I never thought that my food allergy management skills could get “rusty,” or that I would find myself out of practice with proactively managing my allergies away from home. But as with many things, the COVID-19 pandemic has challenged our expectations. For me, it has proved that managing my food allergies is a social activity, one that got very much sidelined in the long period of social distancing.
This dawned on me recently, when I was able to take a brief skiing trip – the closest thing I could get to an exotic vacation these days. Although all the restaurants in the Quebec ski village were only open for takeout, I felt some discomfort when exercising my now rusty food allergy management skills. These are the same skills I used to employ on an almost daily basis.
Having been cooped up in my small studio apartment in Toronto, I haven’t had much reason to interact with people outside of my immediate family and a few close friends. The casual social interactions that I used to have with service workers effectively disappeared; everything I do is still almost exclusively contactless, including checking out at the grocery store and even ordering food. (While an area in need of development, I find some of the food delivery apps have improved in how they flag food allergies on online menus, although I’m still wary of how effectively this information is relayed to restaurant staff.)
But on my skiing trip, aspects of normal life came rushing back, as the outside world reminded me of my food allergies. I realized that I had actually managed to “forget” about my food allergies during lockdown to a large extent. After all, food allergies are only remarkable when other people can and do eat what you can’t.
Dusting Off Food-Ordering Skills
When I called the restaurants in the ski village to order food, it was a refresher on the fact that the process can be challenging. While managing a language barrier (French), I had to inform them of my food allergies. I felt the inevitable anxiety that comes with hoping the person taking your order has indeed understood your food allergies and will inform the kitchen. It was a feeling that I hadn’t felt for more than a year, since I was mostly eating at home or ordering food from restaurants where I used to be a regular diner.
I also had to confront the issue of where to stow my auto-injector while on the ski hill. Since I hadn’t eaten away from home for many months, or gone to any events that involve food, thinking about where to keep my auto-injector wasn’t an issue. It came rushing back that figuring out how to carry your auto-injector with you at the beach, while wearing a fancy outfit (with a purse that is always too small!), or while playing sports can be a challenge.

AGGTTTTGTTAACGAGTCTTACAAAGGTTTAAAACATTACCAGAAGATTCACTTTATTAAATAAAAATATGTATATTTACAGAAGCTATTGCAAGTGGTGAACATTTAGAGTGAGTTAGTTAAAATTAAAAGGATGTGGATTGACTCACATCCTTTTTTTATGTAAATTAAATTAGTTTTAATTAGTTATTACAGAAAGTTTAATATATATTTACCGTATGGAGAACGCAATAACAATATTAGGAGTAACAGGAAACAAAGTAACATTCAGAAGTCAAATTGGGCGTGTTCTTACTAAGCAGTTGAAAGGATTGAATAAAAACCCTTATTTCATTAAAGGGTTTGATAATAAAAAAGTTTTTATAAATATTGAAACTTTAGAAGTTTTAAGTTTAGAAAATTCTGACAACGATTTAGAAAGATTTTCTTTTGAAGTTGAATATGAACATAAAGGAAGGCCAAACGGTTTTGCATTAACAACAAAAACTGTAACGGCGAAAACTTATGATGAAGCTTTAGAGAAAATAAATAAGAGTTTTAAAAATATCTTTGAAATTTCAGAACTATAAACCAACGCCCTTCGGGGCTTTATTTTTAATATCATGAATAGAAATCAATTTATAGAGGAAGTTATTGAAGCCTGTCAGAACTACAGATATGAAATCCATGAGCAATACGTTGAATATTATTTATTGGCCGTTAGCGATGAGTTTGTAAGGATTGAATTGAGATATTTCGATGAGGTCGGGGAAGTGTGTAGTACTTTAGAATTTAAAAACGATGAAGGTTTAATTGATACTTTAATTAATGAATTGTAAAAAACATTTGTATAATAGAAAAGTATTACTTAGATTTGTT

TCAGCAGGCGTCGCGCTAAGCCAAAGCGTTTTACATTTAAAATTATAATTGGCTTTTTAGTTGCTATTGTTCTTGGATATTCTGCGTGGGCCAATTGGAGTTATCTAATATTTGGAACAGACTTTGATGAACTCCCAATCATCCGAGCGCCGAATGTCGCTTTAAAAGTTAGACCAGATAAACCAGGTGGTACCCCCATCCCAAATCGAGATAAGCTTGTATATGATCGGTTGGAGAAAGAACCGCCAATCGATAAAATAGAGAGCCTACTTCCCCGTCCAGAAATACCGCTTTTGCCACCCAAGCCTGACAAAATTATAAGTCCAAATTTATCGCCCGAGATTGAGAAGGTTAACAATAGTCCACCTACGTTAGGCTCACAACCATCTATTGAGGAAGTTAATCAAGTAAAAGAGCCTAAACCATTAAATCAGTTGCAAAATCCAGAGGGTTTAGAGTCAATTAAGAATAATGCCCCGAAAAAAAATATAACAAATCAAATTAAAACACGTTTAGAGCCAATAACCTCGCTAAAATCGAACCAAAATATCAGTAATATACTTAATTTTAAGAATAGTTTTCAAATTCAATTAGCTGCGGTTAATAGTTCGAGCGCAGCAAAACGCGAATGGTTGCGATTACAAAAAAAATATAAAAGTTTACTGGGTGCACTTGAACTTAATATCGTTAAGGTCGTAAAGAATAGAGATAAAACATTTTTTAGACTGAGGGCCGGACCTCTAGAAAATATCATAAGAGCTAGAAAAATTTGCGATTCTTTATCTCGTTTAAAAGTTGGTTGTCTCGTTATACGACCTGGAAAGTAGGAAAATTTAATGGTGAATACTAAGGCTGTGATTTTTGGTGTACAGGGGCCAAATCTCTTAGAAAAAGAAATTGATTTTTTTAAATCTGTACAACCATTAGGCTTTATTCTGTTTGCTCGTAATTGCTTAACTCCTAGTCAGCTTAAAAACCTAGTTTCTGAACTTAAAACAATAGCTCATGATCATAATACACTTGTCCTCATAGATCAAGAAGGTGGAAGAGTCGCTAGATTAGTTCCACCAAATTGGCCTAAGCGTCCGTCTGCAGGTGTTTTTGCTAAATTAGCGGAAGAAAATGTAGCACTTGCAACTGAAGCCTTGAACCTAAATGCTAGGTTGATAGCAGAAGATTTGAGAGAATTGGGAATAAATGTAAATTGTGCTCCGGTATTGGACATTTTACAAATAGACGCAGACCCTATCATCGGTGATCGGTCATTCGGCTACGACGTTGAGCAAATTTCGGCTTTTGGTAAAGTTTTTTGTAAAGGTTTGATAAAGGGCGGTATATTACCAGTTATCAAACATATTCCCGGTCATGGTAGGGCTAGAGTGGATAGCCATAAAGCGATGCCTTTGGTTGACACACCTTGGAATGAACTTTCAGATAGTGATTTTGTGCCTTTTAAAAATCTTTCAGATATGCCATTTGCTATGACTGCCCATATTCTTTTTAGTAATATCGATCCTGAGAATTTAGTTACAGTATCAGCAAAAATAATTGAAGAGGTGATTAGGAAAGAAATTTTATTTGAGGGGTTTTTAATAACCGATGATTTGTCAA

I was shocked to find I’d forgotten about this inconvenient but vital aspect of food allergy management! Where was I going to keep my auto-injector while I was snowboarding? In the end, I chose to keep it in my jacket pocket, but wished that I had planned ahead more; it was slightly bulky and uncomfortable. It wouldn’t have been pleasant if I had fallen on it. Using an auto-injector carrying belt (or better yet, toting a compact Allerject* injector) would have made more sense.
Servers May Need a Refresher
As more and more people are vaccinated and a return to “normal” looms large, I find it important to reflect on those things we may have forgotten while we lived our daily lives in “bubbles” – social bubbles that doubled as unintended food allergy bubbles. In our bubbles, everyone has known about our food allergies, and we’ve had high levels of control over what we eat and how it is prepared. Food allergies are generally a non-issue. As we emerge from these bubbles, many of us are having to relearn how to manage our food allergies in the bigger world.
Service workers without food allergies may also need a refresher on how to manage customers with food allergies. As we have become somewhat rusty with our food allergy management skills, we should expect that others probably have as well.
It can be exhausting to remind others about our food allergies and to maintain vigilance about our food allergy management. This involves communicating our allergies and asking about every dish on the menu, visually checking all food, etc. Restaurants should be encouraged to help make the process easier – for example, by clearly labeling allergens on menu. But those of us with food allergies must remember that, post-pandemic, it’s unlikely things will have changed for the better quite yet.
There’s no way around it, managing food allergies is work. It involves having conversations with servers, friends and family and clarifying what you cannot eat. It involves planning and bringing your own food in situations where you have concerns; it means thinking about how to carry your auto-injector on you in a variety of activities. It also means having the confidence in these allergy management tools to try new things, travel, and to enjoy your life fully.
During my ski trip, I realized just how much these skills are built on practice, and the confidence that comes with successful repetition. Post-pandemic, it may feel a little uncomfortable navigating your return to “normal” food allergy life. But the better news is that these skills will return quickly. It just takes a bit of patience, practice and caution.
Hannah Lank, who is studying law in Toronto, is a regular Allergic Living contributor.
*Allerject is the Canadian equivalent of the Auvi-Q auto-injector in the U.S.
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